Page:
Coalition Air Strikes in Afghanistan Stoke Tensions Over Civilian Death Toll
Sunday’s attack occurred after Taliban fighters ambushed coalition forces in Uruzgan province with rocket-propelled grenades. The militants then fled to a compound where they took at least 11 civilians hostage. Coalition forces then called in an air strike on the facility.
A coalition statement said they were not aware that civilians were in the building. The militants “then fled into a neighboring compound where they held 11 non-combatants hostage,” the statement said, according to Reuters.
U.S. 1st Lt. Nathan Perry, a coalition spokesman, said three civilian hostages survived the airstrike in Uruzgan, including an infant, a man in his 40s and a woman in her 20s.
President Hamid Karzai told reporters on Sunday that he wanted the anti-terror strategy to focus instead on targeting militant hideouts in neighboring Pakistan.
“The war on terrorism is not in Afghan villages. Therefore, the use of air force in the war against terrorism in the Afghan villages will have no result but causing civilian casualties,” Karzai said, according to the Associated Press.
International forces are permitted to call in airstrikes when they are under attack even if they cannot be 100-percent sure there are no civilians in the area, leading to the highest number of civilian deaths tied to coalition activity, NATO officials say.
In a separate incident Monday, a suicide bomber killed at least one civilian and wounded 17 others in an attack targeting foreign troops in the outskirts of Afghanistan’s capital Kabul. The blast also wounded some NATO soldiers, NATO’s press office told the AP.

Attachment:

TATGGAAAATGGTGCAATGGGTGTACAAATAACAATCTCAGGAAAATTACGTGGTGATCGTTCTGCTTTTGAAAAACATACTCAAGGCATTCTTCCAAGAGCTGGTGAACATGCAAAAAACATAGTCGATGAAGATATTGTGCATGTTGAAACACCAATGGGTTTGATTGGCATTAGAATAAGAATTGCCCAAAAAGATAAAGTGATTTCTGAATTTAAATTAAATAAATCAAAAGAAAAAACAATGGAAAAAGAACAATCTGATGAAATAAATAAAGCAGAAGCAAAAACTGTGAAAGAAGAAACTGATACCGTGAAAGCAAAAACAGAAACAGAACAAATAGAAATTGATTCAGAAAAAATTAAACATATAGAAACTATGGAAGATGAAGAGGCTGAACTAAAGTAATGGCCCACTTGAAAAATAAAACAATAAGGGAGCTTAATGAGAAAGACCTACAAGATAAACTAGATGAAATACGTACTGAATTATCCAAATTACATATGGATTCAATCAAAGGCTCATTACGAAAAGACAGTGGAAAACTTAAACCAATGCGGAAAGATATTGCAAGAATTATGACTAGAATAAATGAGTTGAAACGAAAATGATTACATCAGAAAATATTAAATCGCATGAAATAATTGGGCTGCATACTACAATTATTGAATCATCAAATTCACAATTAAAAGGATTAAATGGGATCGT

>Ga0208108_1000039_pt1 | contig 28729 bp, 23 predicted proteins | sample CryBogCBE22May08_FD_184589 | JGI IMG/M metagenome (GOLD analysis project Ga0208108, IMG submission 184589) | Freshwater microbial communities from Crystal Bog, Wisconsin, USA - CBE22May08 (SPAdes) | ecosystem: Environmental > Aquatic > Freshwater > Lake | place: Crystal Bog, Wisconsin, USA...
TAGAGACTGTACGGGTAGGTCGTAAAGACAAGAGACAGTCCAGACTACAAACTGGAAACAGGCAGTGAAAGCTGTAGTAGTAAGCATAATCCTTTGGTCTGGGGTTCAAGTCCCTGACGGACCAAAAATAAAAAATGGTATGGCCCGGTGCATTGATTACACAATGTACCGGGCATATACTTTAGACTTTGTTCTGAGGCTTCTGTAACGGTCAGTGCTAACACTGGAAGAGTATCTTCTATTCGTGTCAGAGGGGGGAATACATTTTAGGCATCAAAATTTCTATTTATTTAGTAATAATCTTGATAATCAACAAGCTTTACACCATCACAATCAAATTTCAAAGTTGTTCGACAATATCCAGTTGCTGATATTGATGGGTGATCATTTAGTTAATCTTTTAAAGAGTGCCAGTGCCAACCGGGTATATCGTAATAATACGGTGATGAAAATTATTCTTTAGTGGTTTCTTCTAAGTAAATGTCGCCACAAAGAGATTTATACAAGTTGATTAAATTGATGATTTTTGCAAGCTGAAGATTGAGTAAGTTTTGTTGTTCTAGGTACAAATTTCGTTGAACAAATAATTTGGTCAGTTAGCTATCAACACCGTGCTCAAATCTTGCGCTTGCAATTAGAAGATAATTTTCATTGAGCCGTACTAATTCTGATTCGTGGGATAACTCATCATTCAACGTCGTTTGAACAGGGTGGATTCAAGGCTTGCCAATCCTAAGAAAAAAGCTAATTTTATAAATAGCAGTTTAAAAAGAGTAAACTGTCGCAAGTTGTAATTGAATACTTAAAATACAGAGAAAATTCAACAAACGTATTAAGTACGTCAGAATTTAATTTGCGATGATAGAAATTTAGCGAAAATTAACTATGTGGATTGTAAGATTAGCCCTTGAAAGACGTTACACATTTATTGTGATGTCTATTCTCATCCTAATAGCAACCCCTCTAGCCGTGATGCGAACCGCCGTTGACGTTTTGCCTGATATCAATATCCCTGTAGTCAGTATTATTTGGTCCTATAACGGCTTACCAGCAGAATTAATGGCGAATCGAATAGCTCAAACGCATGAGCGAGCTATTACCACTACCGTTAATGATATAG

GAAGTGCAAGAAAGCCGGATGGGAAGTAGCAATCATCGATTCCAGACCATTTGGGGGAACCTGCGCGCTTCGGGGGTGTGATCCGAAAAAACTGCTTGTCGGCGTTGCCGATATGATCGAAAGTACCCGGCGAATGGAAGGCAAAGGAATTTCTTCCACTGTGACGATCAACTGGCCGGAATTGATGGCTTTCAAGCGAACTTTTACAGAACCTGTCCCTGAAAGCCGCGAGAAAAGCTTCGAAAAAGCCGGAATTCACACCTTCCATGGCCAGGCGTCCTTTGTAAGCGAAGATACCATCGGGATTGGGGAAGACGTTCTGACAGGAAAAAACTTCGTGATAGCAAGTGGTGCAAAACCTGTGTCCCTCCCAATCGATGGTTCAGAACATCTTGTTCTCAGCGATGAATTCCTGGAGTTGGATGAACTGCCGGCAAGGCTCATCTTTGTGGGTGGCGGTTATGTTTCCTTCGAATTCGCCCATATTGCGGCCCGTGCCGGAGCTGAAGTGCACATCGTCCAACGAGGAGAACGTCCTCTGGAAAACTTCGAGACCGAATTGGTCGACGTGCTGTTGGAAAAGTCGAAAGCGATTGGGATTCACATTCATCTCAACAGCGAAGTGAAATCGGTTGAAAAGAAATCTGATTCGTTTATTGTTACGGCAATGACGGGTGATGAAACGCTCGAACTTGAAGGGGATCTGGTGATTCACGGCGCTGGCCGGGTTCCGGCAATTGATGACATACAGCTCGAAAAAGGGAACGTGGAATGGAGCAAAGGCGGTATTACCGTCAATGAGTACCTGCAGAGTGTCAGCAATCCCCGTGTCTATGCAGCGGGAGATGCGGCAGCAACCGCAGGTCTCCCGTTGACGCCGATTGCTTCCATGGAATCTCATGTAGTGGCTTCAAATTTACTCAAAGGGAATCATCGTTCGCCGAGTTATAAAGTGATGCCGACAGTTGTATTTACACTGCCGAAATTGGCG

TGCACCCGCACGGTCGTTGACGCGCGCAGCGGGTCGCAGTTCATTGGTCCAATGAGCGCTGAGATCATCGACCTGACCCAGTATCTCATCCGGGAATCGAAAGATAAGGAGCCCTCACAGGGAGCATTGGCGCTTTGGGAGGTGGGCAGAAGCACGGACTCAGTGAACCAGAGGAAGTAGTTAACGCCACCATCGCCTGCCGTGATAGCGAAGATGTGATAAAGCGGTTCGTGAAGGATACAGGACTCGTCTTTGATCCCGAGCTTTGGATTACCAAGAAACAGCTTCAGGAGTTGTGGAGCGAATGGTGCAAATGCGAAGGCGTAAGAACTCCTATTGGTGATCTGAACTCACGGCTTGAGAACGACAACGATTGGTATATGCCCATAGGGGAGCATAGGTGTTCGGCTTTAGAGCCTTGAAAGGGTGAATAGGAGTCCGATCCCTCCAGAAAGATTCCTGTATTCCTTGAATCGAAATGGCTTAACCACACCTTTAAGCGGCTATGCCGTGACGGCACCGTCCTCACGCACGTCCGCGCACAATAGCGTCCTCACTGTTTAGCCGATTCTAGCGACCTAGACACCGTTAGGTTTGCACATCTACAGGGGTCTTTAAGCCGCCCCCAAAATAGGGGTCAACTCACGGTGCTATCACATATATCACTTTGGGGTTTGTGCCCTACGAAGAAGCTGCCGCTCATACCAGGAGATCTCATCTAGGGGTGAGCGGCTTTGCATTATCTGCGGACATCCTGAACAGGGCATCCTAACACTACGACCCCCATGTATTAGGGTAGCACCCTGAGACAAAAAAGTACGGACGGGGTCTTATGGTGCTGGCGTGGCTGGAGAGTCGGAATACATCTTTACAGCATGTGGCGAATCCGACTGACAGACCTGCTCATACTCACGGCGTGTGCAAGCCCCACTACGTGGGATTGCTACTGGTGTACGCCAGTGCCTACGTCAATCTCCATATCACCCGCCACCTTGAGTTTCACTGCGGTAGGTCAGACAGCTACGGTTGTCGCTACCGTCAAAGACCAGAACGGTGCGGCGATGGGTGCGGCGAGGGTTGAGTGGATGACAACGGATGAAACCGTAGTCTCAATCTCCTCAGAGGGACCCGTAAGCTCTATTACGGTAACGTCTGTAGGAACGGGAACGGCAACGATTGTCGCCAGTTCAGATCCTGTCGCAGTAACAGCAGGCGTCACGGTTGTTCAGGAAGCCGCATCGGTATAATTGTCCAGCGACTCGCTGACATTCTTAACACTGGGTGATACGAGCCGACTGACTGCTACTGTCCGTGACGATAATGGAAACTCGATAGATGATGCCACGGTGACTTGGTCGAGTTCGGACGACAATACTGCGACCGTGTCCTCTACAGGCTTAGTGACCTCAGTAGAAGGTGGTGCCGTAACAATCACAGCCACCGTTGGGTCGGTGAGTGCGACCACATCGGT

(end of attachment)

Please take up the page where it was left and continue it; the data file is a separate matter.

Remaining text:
In another part of Kabul, a roadside bomb killed a senior police officer and two guards, Reuters reported.
And in the northern province of Faryab, an attack against a NATO convoy reportedly wounded at least 10 civilians and two soldiers, according to the provincial police chief.
The Afghan government has voiced ongoing concerns that reports of civilian deaths will increase resentment toward NATO and U.S.-led troops. The police chief of Uruzgan Juma Gul blamed the Taliban for the deaths on Sunday.
“The Taliban uses innocent civilians’ homes, taking them by force to attack Afghan and coalition forces,” Gul said according to U.S. military reports. “If civilians get killed during these attacks, the responsibility falls on the Taliban and their terrorist sponsors,” he said.
Over the weekend, local authorities were checking reports of possible civilian deaths in a U.S. air strike Kapisa province, a region where NATO and U.S. troops have clashed several times with militants in recent months. On Monday, Karzai called for an investigation into the attacks.
According to the United Nations in June, nearly 700 Afghan civilians have been killed since the start of the year, most of them as a result of Taliban attacks. An increasingly common Taliban tactic uses suicide bombers to target Afghan and foreign forces, but about 80 percent of the deaths from the attacks are civilians.